What Is a Case Control Study?

A case control study is intended to research a subject and understand whether a result is a consequence of a certain exposure, for example, if working conditions cause some sickness in workers. Plainly put, the connection between the cause and the effect define case control study.

Such a task is common in medical and psychological researches. No wonder that students of medicine and psychology often face it. Still, this type of report is also used in other sciences.

Basically, what you need to do when you are assigned a case control study is to define the cases and the controls and to compare them, analyzing which group had the exposure and how this affected them. The cases are a group of people who had the outcome you are investigating, while the controls are those who are known to have no outcome.

Such investigations are different from other types of papers you had to write. The thing is you are analyzing the outcomes you already know instead of analyzing information for the purpose of finding those outcomes. This means the research is retrospective. To some students, a hard part is to understand this and not confuse the purpose of investigation.

Advantages and Disadvantages of Case Control Studies

There are always certain advantages and disadvantages in all study methods. Case control studies have proved to be relatively inexpensive, quick, and easy to perform, which obviously is a benefit. The best use of this type of study is to research rare outcomes and investigate outbreaks.

The possibility of receiving quick results is probably the best advantage because it allows the investigator to conduct a preliminary research of a risk factor. The findings often appear to be a solid reason to start a more substantial and expensive investigation in the future. Another advantage is the ability to investigate and analyze a few exposures at once.

However, there is a significant drawback of case control studies – the proneness to rising bias. The reason for bias is the retrospective nature of the investigation. Most of the data will be based on people’s memory, and the group of people who had the outcome will likely be more motivated to recollect the risk factors than the group of those who had not will be. Some other disadvantages are the impossibility to study several outcomes at a time, the inability to evaluate incidence rates (if you are researching a disease), the difficulty of identifying the influence of time passed between the exposure and the outcome.

Case Control Study Design

Case Control Study

When you are ready to start working on a case study, pay attention to the following important issues:

  • Clear and comprehensible hypothesis.
    Any paper begins with introducing a key idea, a purpose of a research, a thesis statement, etc. With this type of paper, you will need to formulate a hypothesis at the initial stage.
  • Case definition.
    It’s important that all people with the outcome are selected basing on a single criterion and defined clearly in the introductory part. You also need to define how you have found them.
  • Incident and prevalent cases.
    An incident case is a group of people who have been newly diagnosed within some time period. This selection is recommended since it is easier for people to recall the exposures under research. Besides, it’s easier to identify the time relations between the exposure and the result.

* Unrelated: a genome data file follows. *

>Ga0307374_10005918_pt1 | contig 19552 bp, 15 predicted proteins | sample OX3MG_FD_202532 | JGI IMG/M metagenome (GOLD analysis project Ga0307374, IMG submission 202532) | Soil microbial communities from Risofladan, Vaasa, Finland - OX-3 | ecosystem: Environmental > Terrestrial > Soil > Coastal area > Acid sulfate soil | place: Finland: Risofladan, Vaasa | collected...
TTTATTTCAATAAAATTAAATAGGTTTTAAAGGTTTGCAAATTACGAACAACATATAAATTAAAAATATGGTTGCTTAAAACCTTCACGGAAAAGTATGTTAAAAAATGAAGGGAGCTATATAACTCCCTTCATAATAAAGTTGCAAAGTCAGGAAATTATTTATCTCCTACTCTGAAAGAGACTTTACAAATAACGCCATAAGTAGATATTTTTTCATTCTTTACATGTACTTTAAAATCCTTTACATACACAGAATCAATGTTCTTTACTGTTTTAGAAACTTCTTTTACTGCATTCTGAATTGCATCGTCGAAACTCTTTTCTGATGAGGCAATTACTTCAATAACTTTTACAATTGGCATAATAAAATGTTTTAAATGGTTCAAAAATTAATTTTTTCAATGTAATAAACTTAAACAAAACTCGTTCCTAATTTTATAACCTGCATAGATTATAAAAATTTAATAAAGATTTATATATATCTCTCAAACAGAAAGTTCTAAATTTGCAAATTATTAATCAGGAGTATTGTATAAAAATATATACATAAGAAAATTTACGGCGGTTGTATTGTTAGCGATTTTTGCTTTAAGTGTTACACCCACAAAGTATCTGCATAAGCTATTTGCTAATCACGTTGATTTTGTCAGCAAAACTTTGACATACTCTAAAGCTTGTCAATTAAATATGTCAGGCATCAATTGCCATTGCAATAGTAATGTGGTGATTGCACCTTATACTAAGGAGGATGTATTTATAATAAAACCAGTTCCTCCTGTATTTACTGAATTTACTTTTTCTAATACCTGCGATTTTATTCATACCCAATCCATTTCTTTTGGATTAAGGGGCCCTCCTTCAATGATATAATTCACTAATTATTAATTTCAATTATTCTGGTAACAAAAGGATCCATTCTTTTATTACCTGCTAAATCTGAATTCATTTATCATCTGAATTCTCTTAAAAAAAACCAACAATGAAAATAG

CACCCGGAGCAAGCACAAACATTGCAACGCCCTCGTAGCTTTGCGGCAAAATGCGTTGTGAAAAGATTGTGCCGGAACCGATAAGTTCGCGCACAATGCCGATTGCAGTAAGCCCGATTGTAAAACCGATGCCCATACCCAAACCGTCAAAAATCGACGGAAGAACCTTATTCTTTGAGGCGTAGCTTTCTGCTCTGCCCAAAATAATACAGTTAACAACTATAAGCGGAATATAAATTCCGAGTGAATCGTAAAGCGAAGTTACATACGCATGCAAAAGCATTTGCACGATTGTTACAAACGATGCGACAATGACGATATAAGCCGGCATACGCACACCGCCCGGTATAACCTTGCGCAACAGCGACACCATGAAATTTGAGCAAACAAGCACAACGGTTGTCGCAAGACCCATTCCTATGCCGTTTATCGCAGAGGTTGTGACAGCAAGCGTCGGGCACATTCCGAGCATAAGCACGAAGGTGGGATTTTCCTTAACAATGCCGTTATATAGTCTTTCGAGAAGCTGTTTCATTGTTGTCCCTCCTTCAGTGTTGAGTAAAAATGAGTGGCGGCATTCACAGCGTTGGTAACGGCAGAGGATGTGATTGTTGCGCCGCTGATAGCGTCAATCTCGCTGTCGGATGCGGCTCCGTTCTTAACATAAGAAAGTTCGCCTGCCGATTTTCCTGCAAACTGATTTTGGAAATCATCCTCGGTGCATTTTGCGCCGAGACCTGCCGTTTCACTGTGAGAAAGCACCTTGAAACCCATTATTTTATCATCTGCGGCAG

A prevalent case is a group of people who have been under investigation for a definite period of time when the outcome had been noticed. This selection is less recommended because such people may fail to give an accurate evaluation of the exposures. It’s quite difficult here to understand whether the exposure happened before the outcome developed or the exposure was one its results.
  • Sources of cases.
    You can find the objects of your research in clinics and hospitals as well as among the common people. The latter usually requires more resources in terms of money and effort.
  • Selection of controls.
    To put it plainly, a perfect group of controls would be randomly selected common people who had the same exposure (the same amounts and the same frequency) but no outcome. The source of them should also be the same as the source of cases, i.e. the same population living in the same area of the same age and sex.
    It’s important for the both groups to be similar but don’t overdo here, or else you are risking to have an insufficient number of controls.

Final Tips

The key to performing a successful case control study is doing everything in a similar way. Both groups should be very similar, and you need to study them similarly. That is, apply the same methods and tools to both groups.

It’s important to be very objective. Remember that the research is retrospective, so you are working with the outcome that is already known. You may face the problem of trying to subconsciously match the exposure with the outcome even if they don’t relate to each other. Considering this, working on a case control study in groups is ideal because you can divide the tasks and make sure the person who collects data about the risk factor and talks with people participating in the investigation doesn’t know what the outcome is. Thus, you will eliminate the risk of researcher bias.

Also, since the controls will be less accurate with remembering their past, it’s a good idea to help them by educating them on potential risk factors they could ignore or fail to notice.

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